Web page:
In April 1916, the first issue of Les Elegances Parisiennes appeared, incorporating some of the journalists and features from Le Style Parisien, but with stronger links to French couture and luxury textile trades. The contents were an uneasy mixture of fashion reportage, in illustrated articles aimed at couture clients, advertorial, with fashion plates detailing the latest cuts and textiles, and trade news. A lengthy article by M. Kempf, President of the Délégation des Industries Créatrices de la Mode spelled out what he saw as the main threats facing the French fashion trade during wartime. He did not mention the loss of overseas clients owing to travel restrictions, which the New York ‘Fete Parisienne’ had been at pains to address a few months earlier. Nor did he mention the difficulties of accessing raw materials and skilled labour when French industry had been placed on a war footing. Instead, he identified areas in which he felt French trade had been undermined by German initiatives, claiming that :
Before the war, most of the shipping agencies for the international market and especially Russia were German. I will not suprise anyone if I add that these agencies were involved in organised industrial espionnage, sending back information about our most successful exports.
He highlighted the need for French organisations to step in and replace German-sponsored events like the Leipzig textile trade fair, and called for the French postal service to improve its international shipping rates. Leaving aside the element of paranoia, this passage is interesting for the picture it presents of a pan-European fashion trade connecting manufacturers, middlemen and consumers from Paris to St Petersburg.
The styles in this issue of Elegances Parisiennes showed the prevailing trend was an 1830s revival, with sloping shoulders, balloon sleeves, fitted waists, and wide ankle-length skirts. This was sometimes varied with references to the seventeenth-century Spanish styles seen in the paintings of Velaquez, such as wide lace collars and hooped skirts. In this atmosphere of Romantic revivalism, the simple shift dresses of Paul Poiret looked anomalous – they were illustrated but not commented on. Within this consensus, there were styles aimed at very different markets. There were evening dresses lavished with silver lace and beaded embellishment from established couture houses like Worth and Beer; these would be of limited use in Paris, where formal evening events were now rare. But there were also simpler or multi-functional ensembles, such as wool suits with fancy silk blouses that could be worn both for shopping and at daytime socials, designed by younger firms like Jenny and Lanvin. The fashion columnist Martine Renier summed up these differences as:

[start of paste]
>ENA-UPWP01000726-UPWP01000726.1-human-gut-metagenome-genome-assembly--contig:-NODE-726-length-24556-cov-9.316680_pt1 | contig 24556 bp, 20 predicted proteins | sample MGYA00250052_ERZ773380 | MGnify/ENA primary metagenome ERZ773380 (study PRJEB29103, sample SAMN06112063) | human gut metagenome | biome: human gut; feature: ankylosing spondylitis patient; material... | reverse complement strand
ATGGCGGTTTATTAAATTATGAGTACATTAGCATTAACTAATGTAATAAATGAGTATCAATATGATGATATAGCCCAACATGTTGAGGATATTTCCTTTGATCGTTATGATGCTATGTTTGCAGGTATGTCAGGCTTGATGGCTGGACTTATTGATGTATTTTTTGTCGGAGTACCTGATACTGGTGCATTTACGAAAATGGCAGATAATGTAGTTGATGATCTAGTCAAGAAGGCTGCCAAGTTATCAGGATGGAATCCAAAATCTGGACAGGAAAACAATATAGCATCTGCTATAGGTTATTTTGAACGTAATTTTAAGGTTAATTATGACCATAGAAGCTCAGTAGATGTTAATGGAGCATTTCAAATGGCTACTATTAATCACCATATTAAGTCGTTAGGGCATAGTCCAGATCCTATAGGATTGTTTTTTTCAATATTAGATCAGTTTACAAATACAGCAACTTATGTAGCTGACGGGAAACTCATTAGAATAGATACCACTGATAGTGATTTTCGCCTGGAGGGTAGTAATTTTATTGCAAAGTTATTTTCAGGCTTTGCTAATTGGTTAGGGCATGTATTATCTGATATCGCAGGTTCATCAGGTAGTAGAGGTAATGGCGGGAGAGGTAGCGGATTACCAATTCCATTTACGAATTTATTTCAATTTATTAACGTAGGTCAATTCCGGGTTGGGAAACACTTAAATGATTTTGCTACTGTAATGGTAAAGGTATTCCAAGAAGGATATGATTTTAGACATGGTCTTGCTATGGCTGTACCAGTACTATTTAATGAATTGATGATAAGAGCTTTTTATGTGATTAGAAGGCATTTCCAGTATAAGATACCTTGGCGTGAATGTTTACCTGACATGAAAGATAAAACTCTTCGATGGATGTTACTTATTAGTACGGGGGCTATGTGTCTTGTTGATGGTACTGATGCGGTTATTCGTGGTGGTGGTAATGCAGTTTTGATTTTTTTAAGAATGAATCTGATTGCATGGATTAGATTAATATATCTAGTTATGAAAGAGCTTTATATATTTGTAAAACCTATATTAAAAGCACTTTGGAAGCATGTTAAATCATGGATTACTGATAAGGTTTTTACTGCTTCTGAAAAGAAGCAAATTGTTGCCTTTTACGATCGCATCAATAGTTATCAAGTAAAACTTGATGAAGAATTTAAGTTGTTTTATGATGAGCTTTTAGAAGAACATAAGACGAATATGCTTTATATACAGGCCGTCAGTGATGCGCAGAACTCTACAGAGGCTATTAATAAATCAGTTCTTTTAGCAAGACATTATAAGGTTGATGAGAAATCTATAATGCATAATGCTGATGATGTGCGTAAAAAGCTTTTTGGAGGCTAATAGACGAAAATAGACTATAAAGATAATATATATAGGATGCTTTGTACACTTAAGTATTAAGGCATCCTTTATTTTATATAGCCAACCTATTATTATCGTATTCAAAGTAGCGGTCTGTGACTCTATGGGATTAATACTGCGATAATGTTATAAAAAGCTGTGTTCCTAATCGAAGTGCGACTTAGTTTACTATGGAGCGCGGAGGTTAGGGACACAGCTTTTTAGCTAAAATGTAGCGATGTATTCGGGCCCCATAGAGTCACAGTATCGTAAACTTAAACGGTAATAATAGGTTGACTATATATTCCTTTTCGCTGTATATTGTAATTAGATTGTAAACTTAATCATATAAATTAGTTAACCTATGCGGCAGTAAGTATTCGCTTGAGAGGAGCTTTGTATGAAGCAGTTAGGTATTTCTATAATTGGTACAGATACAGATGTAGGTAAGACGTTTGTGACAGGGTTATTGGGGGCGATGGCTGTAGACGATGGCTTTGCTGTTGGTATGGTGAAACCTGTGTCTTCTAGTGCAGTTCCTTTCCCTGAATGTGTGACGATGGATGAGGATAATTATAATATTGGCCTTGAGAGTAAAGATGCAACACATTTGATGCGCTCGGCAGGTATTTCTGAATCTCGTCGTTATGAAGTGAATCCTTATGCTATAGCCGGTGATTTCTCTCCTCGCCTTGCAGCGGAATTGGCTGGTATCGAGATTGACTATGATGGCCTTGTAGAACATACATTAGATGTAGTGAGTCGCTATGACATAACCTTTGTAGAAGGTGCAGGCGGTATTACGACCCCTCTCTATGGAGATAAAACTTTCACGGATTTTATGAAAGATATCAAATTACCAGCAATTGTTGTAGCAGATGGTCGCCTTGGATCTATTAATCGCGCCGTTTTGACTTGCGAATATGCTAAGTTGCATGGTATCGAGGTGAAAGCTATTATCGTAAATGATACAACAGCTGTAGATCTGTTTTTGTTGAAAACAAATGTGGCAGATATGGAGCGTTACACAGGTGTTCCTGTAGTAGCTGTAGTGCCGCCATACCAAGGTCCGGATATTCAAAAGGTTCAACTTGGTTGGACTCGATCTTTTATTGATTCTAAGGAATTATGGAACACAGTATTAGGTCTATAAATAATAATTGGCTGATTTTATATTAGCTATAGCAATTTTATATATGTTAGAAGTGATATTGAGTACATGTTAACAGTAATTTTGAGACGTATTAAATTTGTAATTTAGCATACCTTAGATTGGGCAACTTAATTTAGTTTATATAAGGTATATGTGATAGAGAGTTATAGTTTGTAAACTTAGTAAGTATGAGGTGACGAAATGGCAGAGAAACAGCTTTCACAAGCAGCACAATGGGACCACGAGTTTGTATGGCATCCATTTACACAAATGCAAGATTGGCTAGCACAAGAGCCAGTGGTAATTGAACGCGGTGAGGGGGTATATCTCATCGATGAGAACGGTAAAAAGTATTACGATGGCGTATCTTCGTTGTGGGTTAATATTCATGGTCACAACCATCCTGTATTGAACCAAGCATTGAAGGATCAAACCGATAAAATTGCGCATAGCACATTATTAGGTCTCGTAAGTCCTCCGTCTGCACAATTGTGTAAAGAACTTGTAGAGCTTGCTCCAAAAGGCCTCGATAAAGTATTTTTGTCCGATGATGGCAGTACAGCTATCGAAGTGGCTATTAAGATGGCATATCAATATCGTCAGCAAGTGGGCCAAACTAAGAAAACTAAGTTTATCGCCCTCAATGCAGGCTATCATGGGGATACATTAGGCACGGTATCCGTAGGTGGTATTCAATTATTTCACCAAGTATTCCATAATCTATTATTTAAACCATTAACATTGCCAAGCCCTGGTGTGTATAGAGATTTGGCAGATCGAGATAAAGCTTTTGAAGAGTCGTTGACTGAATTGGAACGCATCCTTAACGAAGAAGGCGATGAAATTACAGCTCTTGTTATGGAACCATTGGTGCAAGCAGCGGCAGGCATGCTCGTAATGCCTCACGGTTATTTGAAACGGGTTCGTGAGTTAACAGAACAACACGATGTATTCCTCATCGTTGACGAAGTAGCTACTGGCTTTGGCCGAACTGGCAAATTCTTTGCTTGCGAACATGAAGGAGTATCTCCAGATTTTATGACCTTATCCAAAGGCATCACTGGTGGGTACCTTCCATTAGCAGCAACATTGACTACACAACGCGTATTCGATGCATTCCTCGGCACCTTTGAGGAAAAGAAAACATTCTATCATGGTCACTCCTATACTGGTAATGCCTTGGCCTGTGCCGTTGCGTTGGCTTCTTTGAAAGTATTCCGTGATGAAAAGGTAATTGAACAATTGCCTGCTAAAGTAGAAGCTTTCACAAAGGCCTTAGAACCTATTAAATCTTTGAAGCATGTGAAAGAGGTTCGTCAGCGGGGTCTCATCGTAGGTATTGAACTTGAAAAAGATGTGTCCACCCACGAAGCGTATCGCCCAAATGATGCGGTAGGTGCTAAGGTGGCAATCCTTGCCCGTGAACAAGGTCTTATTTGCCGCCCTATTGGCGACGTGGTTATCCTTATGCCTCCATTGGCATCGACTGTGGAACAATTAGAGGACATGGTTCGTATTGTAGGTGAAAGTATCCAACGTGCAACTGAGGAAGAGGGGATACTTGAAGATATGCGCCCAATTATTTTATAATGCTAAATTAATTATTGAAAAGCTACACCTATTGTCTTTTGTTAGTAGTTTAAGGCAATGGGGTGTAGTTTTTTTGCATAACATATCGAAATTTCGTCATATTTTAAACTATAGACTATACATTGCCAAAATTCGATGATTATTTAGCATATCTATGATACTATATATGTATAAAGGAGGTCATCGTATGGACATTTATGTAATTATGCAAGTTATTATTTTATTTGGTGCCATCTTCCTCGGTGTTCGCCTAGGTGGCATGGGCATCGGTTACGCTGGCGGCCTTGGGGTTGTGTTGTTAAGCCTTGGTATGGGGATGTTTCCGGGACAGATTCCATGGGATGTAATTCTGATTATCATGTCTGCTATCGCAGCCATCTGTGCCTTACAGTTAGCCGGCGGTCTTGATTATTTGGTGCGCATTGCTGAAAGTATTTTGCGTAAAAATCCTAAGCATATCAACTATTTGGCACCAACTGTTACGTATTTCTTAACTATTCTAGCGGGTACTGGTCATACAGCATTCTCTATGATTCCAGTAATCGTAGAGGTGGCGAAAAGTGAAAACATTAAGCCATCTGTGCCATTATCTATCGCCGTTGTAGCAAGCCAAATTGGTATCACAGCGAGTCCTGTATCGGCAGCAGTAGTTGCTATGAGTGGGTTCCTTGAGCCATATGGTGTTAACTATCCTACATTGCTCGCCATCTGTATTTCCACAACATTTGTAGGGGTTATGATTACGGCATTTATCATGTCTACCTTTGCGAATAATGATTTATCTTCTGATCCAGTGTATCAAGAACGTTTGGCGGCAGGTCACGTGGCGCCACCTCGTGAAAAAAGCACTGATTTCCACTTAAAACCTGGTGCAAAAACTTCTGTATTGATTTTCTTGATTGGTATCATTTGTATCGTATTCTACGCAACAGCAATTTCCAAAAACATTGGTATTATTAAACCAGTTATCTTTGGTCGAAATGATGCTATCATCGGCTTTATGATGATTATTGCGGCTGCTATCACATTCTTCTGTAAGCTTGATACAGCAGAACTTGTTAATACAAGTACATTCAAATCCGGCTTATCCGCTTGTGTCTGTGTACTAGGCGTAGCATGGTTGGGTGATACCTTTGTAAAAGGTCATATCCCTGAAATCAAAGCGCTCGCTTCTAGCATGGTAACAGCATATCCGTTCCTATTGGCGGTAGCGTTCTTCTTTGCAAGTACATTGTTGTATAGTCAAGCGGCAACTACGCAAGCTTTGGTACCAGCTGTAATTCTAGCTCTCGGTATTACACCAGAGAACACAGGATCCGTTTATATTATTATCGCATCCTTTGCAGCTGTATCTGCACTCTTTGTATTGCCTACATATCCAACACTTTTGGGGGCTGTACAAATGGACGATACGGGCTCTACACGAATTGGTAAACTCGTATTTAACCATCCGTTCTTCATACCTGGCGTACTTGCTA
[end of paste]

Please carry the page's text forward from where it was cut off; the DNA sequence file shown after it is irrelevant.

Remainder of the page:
‘Fashion for Allied countries – subdued tailoring and simple little dresses – and fashion for Neutral countries – rich, elegant, and refined – which we send out around the world, shining as brightly as our hopes.’